Teenage Wrist – We played Air + Style at The Roste Bowl with these guys and have been in love with them ever since. They just dropped their debut EP and it’s great!

Blood Candy – Think Shop Assistants meets Black Tambourine. Need I say more?

Night Jacket – The best Mazzy Star record you never heard!

Ass Life – High energy and punk as fuck.

GG: What’s the most memorable show you’ve been to (local or not)?

MT: Kanye West. Staples Center. Yeezus Tour. That was, hands down, one of the best shows I’ve ever seen.

GG: You’ve been known to put on some thrilling live shows. What would you say is the key to putting on a spectacular performance and making the album(s) come to life on stage? Any particular pre-show warm ups or rituals that get you pumped? Do you sing in the shower?

MT: Thank you! I feel the most important thing is to actually put on a show. It’s important to be a little different then what you can hear on the record. Music can be heard at your leisure, but you can’t feel that energy the same way you can when you catch a band live. We play loud, fast and if your fucking face!

Pre-show, just some stretches since we move around so much.

Hahahaha & Yes, I sing in the shower!

GG: You’re a DC transplant who has set some very solid roots here in LA. What’s the transition been like and does Los Angeles feel like home away from home for you? Are there any distinct differences you’ve noticed between playing shows on the East Coast vs. West Coast?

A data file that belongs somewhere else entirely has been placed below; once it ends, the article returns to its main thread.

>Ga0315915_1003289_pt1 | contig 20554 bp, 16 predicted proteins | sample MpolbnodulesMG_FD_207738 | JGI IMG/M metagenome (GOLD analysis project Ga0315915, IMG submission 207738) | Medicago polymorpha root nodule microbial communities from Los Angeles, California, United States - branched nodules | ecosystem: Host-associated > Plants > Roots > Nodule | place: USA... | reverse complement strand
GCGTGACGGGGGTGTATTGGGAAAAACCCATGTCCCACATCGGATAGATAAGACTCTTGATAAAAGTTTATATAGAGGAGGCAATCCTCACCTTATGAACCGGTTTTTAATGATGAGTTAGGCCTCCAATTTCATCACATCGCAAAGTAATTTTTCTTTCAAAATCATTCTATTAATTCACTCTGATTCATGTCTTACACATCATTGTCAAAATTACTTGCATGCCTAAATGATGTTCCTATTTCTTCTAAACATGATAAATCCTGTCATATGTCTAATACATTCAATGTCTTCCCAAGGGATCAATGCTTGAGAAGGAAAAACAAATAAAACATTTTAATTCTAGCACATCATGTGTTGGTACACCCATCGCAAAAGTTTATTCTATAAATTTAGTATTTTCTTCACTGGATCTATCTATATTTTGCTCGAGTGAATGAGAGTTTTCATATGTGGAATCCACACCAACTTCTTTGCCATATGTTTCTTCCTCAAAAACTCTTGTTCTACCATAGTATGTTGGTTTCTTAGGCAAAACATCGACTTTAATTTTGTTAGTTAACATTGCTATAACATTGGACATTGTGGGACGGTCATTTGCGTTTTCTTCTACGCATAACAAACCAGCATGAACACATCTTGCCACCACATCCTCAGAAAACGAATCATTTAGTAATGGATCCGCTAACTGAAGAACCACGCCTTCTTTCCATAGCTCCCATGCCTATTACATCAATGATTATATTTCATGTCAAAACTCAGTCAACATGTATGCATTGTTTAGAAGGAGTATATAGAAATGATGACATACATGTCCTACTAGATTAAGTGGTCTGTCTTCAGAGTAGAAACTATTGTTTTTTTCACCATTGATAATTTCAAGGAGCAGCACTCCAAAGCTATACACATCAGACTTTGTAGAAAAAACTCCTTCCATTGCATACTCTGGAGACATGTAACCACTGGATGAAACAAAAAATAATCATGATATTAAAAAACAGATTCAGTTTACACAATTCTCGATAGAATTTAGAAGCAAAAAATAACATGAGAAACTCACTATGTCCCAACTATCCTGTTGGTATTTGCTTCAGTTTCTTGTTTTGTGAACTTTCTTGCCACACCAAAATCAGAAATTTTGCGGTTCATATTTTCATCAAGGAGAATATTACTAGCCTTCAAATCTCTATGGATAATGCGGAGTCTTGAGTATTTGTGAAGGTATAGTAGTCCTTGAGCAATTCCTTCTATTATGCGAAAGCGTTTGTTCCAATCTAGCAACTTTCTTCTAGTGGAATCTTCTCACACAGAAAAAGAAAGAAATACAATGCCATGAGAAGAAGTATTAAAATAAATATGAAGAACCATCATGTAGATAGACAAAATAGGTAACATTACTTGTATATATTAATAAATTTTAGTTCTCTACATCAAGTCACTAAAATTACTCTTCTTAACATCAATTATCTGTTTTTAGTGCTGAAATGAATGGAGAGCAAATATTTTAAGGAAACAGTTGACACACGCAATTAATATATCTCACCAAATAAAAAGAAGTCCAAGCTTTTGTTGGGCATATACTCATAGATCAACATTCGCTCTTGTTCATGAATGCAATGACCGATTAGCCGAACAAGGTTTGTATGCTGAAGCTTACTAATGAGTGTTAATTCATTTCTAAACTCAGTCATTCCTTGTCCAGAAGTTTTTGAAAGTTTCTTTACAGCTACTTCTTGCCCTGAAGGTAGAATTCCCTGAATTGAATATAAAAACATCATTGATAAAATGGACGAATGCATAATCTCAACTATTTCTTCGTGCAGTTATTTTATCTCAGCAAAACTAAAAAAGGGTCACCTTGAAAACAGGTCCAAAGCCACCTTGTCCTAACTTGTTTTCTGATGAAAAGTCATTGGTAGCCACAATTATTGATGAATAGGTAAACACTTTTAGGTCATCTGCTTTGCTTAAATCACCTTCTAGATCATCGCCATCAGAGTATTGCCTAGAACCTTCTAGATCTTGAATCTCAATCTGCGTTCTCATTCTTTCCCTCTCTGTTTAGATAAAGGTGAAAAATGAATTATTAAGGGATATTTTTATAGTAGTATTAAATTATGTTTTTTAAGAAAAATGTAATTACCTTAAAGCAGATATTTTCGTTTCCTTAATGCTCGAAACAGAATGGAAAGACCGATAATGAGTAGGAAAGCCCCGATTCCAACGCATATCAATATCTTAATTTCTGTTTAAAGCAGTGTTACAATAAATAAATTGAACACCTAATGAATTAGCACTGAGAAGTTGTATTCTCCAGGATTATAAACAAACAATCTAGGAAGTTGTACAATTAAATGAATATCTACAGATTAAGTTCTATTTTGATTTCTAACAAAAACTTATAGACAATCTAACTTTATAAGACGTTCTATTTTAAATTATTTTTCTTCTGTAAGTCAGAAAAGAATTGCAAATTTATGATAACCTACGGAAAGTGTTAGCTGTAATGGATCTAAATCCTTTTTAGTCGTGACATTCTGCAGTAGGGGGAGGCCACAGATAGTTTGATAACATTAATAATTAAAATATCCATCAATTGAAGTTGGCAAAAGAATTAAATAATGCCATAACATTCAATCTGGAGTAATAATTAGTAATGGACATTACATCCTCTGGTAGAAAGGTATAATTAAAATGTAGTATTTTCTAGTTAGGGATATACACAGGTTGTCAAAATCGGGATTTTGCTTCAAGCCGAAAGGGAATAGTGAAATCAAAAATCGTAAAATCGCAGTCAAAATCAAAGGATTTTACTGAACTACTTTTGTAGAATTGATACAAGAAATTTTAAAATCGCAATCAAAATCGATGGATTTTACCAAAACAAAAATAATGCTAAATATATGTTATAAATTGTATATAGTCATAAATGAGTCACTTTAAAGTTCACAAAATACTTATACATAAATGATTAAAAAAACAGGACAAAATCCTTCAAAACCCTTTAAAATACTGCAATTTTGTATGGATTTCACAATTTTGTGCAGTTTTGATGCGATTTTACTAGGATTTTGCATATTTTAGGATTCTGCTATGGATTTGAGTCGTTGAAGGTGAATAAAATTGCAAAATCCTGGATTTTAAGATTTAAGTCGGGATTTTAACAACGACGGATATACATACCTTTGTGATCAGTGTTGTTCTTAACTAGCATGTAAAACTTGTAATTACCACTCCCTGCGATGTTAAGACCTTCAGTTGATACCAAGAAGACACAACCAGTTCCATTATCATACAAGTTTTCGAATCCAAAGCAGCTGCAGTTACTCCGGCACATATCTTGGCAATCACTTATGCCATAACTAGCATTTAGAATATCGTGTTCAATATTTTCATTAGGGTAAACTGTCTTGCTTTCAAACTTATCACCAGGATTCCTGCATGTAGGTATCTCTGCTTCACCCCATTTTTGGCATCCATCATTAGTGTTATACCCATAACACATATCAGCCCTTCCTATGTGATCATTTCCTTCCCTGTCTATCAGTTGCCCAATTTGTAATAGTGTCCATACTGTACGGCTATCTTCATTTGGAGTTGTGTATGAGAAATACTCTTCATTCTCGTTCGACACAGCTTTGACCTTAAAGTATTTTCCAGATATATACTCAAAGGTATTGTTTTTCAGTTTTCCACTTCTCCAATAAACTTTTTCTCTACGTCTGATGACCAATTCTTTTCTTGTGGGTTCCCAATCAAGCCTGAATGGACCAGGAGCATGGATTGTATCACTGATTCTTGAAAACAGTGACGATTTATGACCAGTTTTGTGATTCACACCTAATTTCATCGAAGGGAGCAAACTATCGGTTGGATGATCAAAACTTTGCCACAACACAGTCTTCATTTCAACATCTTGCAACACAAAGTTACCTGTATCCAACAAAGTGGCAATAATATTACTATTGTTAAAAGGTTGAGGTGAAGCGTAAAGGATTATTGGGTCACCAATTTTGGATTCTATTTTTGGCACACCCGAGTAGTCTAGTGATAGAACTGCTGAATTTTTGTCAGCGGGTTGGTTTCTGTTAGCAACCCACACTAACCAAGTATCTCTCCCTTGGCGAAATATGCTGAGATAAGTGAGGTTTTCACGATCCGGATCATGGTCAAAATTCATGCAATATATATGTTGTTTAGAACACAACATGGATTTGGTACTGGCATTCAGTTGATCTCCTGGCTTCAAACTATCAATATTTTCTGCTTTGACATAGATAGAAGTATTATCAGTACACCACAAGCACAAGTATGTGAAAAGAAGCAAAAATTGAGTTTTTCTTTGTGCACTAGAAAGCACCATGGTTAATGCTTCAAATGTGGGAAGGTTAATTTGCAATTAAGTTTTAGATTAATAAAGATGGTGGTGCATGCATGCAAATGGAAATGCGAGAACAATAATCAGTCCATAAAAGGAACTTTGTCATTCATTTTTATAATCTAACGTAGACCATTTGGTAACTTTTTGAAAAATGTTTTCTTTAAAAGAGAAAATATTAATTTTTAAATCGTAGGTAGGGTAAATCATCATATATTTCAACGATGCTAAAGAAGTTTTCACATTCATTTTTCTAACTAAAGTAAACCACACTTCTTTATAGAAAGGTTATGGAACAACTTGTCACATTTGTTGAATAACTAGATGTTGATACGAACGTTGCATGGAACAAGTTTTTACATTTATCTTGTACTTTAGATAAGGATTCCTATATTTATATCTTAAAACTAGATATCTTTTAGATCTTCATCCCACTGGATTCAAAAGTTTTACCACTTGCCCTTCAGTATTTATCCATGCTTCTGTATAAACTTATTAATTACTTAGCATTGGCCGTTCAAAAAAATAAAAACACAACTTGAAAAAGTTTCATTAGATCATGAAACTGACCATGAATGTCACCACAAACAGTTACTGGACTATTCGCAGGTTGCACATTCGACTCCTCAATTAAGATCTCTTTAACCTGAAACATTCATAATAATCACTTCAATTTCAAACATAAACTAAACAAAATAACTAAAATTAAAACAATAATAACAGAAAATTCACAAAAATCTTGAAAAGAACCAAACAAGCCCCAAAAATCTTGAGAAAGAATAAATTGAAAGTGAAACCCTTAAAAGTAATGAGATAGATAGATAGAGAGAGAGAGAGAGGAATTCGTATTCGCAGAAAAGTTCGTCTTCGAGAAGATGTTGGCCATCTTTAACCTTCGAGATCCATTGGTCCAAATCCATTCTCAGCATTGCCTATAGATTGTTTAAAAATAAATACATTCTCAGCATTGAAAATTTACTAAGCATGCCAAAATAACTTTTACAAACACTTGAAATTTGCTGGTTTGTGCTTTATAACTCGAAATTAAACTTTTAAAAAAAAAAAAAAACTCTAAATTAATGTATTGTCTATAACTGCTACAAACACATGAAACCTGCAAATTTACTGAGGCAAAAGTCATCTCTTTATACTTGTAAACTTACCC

MT: The transition has been pretty challenging. We went from opening for really big acts in DC to begging for shows here. It was like starting over. Like were were a new band again. DC never understood what we were doing. We were pretty ostracized in the scene there. LA definitely is home. It still amazes me when we play to a full room.

The biggest difference is the number of shows going on in a given night. Back in DC there’d be one, maybe two at the most, big shows happening on a given night. Here, there could be six different great shows in one night.

GG: You guys have played various festivals, from Air+Style to SXSW to Culture Collide. Which was your favorite? How does the festival experience compare to the club experience for you?

MT: Air + Style was definitely my favorite with Austin PsychFest coming in close second. Air + Style was the first festival we played where we were treated like hard working musicians. It was the first time in my life where I felt like the hosts actually cared we were playing. I’ve never been so respected in my life.

There’s no comparison. Don’t get me wrong here. I love playing in clubs. There’s just something about the high you get from playing on a big stage with big production. There really is nothing like that.

GG: A limited edition vinyl release of your previous album Teenagers was made available this year for Record Store Day. What does RSD mean to you?

MT: Record Store Day, to me, is a day to celebrate your local record shops. You should support your local record shops every day. They are the building blocks of cool.

GG: Vinyl or not, currently what are your top 3 favorite albums in your personal music collection and why?

MT: This one is super tough, but here it goes. In no particular order…

Lilys – In The Presence of Nothing (vinyl). There are two different pressings of this record. One on Spin-Art, with a proper printed sleeve and one on Slumberland, that each one is different in that the screen printing varies. I was able to get my hands on the Slumberland one. This is one that is super rare and is one of my favorite Lilys records.